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More about John Alter

Captain Aler’s official retirement photo in 1991. Captain Aler’s official retirement photo in 1991.

John Alter entered military service in 1960, completed the Aviation Officer Candidate program and received his “Wings of Gold” in April, 1961 at the Naval Air Station in Pensacola, known in military circles as the cradle of Naval Aviation. Due to the possibility of military activity in the Viet Nam theater, and thus the need to begin building up a supply of Navy pilots, he was assigned to Whiting Field in Milton, Fl, where he spent a year as a flight instructor in the T-28-B “Trojan” aircraft.

He then received orders to VS-25 at North Island Naval Air Station near San Diego, Ca. He joined a squadron of about 35 pilots who flew the Gruman S-2E “Tracker,” a carrier-based, twin-engine plane with a crew of four. While attached to VS-25, Alter made two deployments to Viet Nam aboard USS Yorktown (CVS-10).

Their mission was coastal and maritime surveillance and interdiction, described by John as the water version of the Ho Chi Min Trail. (Interdiction requires intercepting and preventing enemy action whether by disrupting, delaying or destroying the enemy.)  During his Viet Nam tours with VS-25, Alter became a Triple Centurion, the Navy’s way of saying he made more than 300 landings aboard an aircraft carrier as Pilot in Command. That meant he also survived the same number of catapult shots off the bow of Yorktown. 

Aircraft carrier catapults are powered by either hydraulic or steam pressure, enabling the pilot to bring his plane up to flying speed before reaching the end of the flight deck. The expression “taken aback” comes to mind when I imagine how it must feel to be suddenly hurled into the sky at great force. Even so, landing on a carrier is far more difficult, requiring incredible skill; mistakes destroy airplanes and kill pilots and crewmen. John made more than 300 landings with no mistakes—day and night, rain or shine.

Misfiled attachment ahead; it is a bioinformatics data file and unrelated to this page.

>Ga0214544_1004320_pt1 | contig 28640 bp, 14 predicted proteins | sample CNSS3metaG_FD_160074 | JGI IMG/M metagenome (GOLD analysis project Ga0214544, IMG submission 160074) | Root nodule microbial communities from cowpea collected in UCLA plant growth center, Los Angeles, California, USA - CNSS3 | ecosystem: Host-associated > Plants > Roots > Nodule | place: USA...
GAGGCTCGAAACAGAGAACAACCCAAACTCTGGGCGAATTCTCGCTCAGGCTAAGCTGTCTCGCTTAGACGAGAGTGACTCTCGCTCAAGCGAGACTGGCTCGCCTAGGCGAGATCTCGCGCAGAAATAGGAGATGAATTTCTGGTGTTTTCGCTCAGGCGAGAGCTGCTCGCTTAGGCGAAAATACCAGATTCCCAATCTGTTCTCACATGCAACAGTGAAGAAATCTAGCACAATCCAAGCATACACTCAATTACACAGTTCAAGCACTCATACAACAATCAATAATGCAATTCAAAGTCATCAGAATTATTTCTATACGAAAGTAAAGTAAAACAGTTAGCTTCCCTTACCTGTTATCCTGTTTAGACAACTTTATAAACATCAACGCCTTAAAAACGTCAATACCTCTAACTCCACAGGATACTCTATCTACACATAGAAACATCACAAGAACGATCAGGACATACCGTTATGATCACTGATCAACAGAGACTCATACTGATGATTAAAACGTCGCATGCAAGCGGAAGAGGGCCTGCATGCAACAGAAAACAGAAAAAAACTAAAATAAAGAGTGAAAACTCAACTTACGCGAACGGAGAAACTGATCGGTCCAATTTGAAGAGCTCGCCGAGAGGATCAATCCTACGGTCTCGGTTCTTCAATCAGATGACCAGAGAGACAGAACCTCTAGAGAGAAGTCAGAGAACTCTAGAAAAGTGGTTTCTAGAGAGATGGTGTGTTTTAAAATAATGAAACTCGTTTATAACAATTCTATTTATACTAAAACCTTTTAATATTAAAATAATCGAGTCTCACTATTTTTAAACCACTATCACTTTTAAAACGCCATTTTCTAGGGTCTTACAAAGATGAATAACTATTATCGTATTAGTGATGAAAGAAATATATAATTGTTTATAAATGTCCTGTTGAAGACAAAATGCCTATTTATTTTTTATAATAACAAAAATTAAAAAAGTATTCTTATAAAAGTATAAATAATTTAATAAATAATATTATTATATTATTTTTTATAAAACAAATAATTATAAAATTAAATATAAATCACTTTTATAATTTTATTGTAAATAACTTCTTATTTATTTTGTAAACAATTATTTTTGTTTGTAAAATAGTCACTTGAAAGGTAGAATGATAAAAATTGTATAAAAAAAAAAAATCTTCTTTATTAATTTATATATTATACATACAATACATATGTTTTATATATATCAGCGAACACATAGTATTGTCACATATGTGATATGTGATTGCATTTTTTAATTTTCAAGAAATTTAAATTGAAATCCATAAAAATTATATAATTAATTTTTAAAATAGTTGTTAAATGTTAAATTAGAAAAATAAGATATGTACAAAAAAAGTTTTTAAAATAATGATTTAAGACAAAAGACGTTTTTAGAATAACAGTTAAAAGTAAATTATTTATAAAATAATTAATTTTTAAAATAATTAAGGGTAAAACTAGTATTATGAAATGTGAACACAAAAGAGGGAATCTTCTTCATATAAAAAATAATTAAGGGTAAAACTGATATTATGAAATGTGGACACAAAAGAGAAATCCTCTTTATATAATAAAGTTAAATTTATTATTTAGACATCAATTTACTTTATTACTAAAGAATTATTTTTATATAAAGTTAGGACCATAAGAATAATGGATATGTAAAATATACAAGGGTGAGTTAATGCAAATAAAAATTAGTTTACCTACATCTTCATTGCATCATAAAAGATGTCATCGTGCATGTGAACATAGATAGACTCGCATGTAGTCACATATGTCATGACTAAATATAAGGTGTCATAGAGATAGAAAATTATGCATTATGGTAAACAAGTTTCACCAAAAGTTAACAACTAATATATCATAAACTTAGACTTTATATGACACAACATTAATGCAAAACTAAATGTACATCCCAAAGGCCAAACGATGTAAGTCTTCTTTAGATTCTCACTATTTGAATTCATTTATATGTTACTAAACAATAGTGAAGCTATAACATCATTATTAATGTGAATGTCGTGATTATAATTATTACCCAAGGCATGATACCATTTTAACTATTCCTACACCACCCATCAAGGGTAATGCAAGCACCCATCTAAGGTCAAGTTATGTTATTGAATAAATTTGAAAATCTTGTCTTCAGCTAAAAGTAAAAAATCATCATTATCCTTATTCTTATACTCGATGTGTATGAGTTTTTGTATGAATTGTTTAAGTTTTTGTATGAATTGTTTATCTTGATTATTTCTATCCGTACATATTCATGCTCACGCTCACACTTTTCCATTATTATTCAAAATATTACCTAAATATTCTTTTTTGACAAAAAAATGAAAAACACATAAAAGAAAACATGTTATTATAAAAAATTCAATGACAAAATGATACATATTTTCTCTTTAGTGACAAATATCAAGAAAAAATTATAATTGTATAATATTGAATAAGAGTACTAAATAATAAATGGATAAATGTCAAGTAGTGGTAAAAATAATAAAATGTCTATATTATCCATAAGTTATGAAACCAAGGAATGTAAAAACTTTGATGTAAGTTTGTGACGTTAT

While deployed, John became qualified as Officer of the Deck aboard Yorktown while flying missions and completing whatever mandatory collateral duties he was assigned in his squadron. He also took advantage of opportunities to gain deployment experiences by transferring to destroyers and submarines that were part of his task force. He found this variety of missions to be interesting and beneficial shipboard experiences.  

In July of 1966 he received orders to be an Assistant Professor of Naval Science at the ROTC unit at Villanova University in Villanova, Pa. near Philadelphia. At that time Villanova had the largest NROTC unit in the U.S. He taught terrestrial and celestial navigation as well as Naval Operations. All that shipboard experience on carriers, submarines and destroyers came in handy. 

It was during the NROTC shore duty that he and Betty Ann decided to start a family. For that reason, and after more than eight years of duty, he decided a civilian career was preferable. By that time, he had enjoyed enough adventures to satisfy even an author like Zane Grey. But he didn’t really leave the Navy. He transferred to the Active Naval Reserve where he remained involved with various reserve units, becoming the Commanding Officer of the Navel Air Station’s Willow Grove Reserve Unit near Philadelphia, ending more than 30 years of military service in 1991. 

Being the type of person who blooms where he is planted, John has also become a “mover and shaker” in Jackson County. He has won more accolades for his service to the state of Florida, Jackson County and   in Bascom and Malone than I can list. His tree farm is a conservation model worthy of tours, and his property also boasts beef cattle, row crops and abundant wild life. 

I asked him what he missed about his home state of Ohio, and he said he sometimes wondered what would have happened if he had returned to where the Alter family name was established in 1805 when the first John Alter rode into Zanesville to become a successful carpenter. Today ancestors with that last name enjoy the prestige of qualifying as one of the “First Families of Ohio.”

I can’t see that he’s missed anything. In Florida, he’s done everything but run for office, and if I had my way, he would do that, too.

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